The celebrated story concerning the supremacy exercised by the Emperor Valentinian III holds the first place in this sort of error,  p386 in which it was said that the Emperor of Ravennaf had deposed twelve Bishops and had given the Pallium to be used in Mass. Baronius says that this Pallium granted by Valentinian was not that which the Pope only gives, but a certain military or princely garment, not an ecclesiastical one. An endless controversy ensued on this point, then Cardinal Baronius stepped in and castigated Rubeus severely, rejecting the apocryphal document quoted by Rubeus, who makes Agnellus responsible for it, saying that he himself took it from the book of the "Lives of the Archbishops of Ravenna," by Agnellus, and that as Agnellus was not only in Ravenna, but had charge of this document, he must know the truth about it. Bacchinus waxes very tedious on this subject. Agnellus in his life of Archbishop Felix mentions his father and mother and his family, showing that he was born at Ravenna of good family and brought up from his earliest years in the monastery of Ursi and that he is not to be confused, as sometimes happened, with Archbishop Agnellus, who flourished in the latter years of the Emperor Justinian. Vossius was guilty of this mistake.

The Church of St. Mary ad Blachernas, of which Agnellus was titular abbot, was outside the walls of the city of Ravenna, where the palace of King Odo had once stood, and had lasted into later times under the name of the Little Palace. Agnellus choice out materials from the rubbish of this old building to make himself a house at Ravenna, on the foundation of his old father's former residence. In the tenth century this Church of St. Maria of Palaiolog was the light of the abbot and monks of St. Paolo de Urbe; in the time of Bacchinus all these things were ruins in a wood round the monastery of the Benedictines of St. Vitalis.

There were two churches at Ravenna, dedicated to St. Bartholomew, one inside and one outside the city, and Agnellus was titular abbot of the one inside.

To return to Bacchinus, who says he has prefaced certain of Agnellus' "Lives of the Archbishops" by seven dissertations, which are to prepare the reader for what follows, and to point out some of the errors of the erring Agnellus. Bacchinus has divided the work into two parts: the first goes down to Archbishop Ecclesius from Apollinarius, the second takes us from Ecclesius to George, during whose lifetime Agnellus died and, let us hope, rests in peace, for he has had a sorry time with his critics.

Bacchinus further has divided the "Lives" into chapters and put the argument before each chapter, he has explained the more difficult arguments and amended others. He describes the Codex as being by an ignorant amanuensis, made from a mutilated copy in the beginning of the fifteenth century. This amanuensis seems to have  p387 made the incongruities of Agnellus more obscure than they originally were by his own mistakes. In short the learned Bacchinus has done his utmost, and taken infinite pains to preserve what was worth preserving in the work of Agnellus, and where he was in doubt as to his meaning has added original notes in the margin.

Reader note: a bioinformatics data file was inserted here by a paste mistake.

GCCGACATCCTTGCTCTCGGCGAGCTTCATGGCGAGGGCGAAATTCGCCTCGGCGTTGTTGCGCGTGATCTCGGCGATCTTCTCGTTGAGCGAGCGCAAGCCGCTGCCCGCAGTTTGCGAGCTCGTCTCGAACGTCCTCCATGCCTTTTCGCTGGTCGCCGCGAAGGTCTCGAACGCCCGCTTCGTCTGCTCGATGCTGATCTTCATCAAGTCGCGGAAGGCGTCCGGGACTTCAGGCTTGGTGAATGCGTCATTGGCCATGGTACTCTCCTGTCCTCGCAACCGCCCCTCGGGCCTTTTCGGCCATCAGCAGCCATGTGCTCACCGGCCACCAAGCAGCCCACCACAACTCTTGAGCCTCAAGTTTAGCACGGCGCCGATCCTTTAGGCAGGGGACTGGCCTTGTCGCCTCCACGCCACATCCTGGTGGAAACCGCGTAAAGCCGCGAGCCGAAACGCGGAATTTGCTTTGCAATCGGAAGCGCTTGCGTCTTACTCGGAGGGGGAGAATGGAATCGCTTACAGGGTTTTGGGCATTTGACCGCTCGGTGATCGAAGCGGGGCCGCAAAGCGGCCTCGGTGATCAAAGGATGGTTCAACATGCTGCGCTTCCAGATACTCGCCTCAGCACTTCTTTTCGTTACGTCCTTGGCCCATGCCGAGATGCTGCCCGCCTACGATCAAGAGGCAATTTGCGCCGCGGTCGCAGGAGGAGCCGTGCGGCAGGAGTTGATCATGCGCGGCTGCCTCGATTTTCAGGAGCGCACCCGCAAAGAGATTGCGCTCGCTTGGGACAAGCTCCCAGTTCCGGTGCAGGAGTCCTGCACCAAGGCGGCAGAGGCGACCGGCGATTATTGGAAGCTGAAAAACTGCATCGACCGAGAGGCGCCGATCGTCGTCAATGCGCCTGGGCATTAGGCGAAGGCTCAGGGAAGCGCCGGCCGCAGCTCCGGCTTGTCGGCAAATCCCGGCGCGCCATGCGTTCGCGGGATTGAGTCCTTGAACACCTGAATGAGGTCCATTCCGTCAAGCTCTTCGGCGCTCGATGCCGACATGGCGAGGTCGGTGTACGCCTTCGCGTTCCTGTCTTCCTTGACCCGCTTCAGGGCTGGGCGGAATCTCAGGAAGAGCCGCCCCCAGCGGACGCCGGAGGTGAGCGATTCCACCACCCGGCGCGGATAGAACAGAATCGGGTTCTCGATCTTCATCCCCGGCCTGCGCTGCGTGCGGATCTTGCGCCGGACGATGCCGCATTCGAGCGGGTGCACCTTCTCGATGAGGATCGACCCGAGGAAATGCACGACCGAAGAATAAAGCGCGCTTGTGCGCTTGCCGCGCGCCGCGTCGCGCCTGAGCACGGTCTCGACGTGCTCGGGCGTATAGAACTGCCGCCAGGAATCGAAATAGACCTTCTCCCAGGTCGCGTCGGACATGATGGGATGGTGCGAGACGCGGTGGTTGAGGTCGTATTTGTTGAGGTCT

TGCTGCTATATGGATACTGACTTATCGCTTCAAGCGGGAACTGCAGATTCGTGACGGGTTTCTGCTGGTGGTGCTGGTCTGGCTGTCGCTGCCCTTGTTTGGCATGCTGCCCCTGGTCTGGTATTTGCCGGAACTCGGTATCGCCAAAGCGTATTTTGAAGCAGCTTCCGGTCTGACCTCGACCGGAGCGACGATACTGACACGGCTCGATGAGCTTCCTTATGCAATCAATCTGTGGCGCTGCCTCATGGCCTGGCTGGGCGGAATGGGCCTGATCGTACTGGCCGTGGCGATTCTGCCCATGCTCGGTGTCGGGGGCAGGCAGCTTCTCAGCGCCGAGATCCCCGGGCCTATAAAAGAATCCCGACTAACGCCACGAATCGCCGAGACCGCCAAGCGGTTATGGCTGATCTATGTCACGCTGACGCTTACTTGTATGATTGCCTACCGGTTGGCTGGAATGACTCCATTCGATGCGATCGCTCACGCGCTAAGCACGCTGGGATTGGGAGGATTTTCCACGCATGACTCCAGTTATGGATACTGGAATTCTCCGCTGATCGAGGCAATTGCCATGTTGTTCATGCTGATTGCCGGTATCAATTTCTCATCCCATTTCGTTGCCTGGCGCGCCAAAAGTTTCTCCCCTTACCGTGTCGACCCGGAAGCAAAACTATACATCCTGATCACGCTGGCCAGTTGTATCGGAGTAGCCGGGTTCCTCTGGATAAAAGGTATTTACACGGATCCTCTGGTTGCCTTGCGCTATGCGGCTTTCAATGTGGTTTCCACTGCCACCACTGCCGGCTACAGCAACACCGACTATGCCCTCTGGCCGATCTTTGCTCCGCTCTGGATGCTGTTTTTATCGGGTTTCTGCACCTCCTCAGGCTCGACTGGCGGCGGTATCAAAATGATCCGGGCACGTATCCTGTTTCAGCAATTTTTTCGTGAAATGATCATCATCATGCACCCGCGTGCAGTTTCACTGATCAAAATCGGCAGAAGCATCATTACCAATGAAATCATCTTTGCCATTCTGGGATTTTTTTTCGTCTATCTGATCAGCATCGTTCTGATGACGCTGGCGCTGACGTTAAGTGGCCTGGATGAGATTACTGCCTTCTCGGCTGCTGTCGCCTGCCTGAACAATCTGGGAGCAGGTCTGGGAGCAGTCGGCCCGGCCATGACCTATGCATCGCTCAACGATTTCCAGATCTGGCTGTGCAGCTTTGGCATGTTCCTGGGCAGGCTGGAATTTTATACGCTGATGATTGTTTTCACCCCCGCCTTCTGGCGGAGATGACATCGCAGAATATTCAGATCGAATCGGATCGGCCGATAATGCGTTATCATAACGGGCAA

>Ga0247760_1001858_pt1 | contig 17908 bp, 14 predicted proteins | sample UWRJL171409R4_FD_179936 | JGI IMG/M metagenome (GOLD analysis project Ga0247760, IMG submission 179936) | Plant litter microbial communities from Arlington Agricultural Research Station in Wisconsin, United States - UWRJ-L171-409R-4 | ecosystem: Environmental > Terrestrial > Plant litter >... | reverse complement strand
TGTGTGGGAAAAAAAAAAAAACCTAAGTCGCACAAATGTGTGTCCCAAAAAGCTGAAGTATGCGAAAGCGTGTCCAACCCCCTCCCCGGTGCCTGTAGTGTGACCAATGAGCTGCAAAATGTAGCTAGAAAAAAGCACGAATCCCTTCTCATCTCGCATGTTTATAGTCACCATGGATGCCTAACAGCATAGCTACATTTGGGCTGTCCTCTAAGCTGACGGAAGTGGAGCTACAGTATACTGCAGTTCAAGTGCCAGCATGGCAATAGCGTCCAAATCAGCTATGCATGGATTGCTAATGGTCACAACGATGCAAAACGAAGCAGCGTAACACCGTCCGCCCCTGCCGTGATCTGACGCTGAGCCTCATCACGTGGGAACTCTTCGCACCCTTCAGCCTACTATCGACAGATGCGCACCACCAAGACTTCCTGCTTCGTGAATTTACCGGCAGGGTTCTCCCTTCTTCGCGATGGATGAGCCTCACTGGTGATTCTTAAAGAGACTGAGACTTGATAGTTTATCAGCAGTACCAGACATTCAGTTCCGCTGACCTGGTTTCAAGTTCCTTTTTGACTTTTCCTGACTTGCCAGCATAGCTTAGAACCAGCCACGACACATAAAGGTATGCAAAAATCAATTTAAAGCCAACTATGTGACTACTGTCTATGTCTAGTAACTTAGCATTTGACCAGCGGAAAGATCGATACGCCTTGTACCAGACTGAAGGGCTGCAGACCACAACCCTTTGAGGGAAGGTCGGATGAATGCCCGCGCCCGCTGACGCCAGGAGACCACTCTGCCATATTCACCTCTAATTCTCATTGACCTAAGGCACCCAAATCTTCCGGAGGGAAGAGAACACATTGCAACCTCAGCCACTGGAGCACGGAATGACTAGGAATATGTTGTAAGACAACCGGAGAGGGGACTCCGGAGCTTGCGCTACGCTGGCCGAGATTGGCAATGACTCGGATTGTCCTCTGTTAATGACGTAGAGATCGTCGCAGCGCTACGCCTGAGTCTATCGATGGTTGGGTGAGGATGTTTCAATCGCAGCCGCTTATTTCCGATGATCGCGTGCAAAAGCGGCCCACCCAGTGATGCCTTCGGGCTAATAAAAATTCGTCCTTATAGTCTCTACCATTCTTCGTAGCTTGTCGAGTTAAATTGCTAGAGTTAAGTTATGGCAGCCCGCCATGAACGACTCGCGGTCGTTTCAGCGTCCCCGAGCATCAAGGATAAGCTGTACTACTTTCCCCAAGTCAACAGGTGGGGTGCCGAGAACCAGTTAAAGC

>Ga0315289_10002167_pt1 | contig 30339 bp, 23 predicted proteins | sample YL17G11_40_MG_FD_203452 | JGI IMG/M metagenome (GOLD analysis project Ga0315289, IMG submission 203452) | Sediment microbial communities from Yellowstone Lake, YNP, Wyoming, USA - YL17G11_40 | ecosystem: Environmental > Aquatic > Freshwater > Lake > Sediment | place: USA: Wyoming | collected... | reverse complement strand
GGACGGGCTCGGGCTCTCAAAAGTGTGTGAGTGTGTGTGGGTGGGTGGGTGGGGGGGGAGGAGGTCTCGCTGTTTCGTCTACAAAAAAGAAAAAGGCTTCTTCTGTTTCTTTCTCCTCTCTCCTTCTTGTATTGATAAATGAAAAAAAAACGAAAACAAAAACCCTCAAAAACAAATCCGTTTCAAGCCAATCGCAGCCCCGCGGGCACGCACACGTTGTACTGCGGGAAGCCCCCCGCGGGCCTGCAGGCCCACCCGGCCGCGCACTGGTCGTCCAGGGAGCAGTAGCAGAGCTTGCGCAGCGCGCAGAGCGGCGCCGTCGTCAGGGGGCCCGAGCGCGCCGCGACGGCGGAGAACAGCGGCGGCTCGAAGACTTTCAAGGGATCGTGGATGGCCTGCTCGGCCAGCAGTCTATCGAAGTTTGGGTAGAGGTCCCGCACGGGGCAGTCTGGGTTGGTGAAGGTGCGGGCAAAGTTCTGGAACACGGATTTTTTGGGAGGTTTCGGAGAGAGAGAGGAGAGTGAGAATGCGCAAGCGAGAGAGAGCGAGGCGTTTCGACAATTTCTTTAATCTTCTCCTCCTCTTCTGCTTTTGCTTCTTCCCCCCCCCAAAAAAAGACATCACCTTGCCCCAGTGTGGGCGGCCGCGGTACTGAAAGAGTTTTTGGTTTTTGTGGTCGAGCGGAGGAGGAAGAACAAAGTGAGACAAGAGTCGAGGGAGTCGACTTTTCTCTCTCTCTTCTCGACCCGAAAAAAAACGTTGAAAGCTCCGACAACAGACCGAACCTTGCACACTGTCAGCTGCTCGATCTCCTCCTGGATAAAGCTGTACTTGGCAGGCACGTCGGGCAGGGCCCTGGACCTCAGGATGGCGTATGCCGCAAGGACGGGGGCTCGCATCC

Agnellus prefixed some of his "Lives" with Latin verses, on which, as we might anticipate, Bacchinus makes observations. For example, in one verse Agnellus says the Ravennese had left the Lives and acts of their prelates, who had ruled the Church for 800 years in oblivion, and neglected to write their history, but now "in the evening, that is in later times he, Agnellus, called the Witty, undertakes to write this little work on the Patriarchs." Down comes Bacchinus upon him, for the Archbishops, as he says, were not Patriarchs, but only Metropolitans.

In another verse Agnellus asks what priest at Ravenna was wiser than all the others, and answers, with a singular lack of modesty, that it was "Agnellus, so called from a boy; and Andrew, a youth well-born and descended from a proud race, second to none in beauty of face, loquacious in speech, brilliant in conversation, small in body, great in mind like St. Paul.h As a nightingale in springtime, singing sweet melodies in the woods sitting under a green branch, charms the traveler, shepherds and knights, filling heaven with her song, so will Agnellus, sitting under the roofs of the proud in the suburbs of Ravenna, weave the long neglected story of the Archbishops in honor of the Mother of God, our Lady Mary."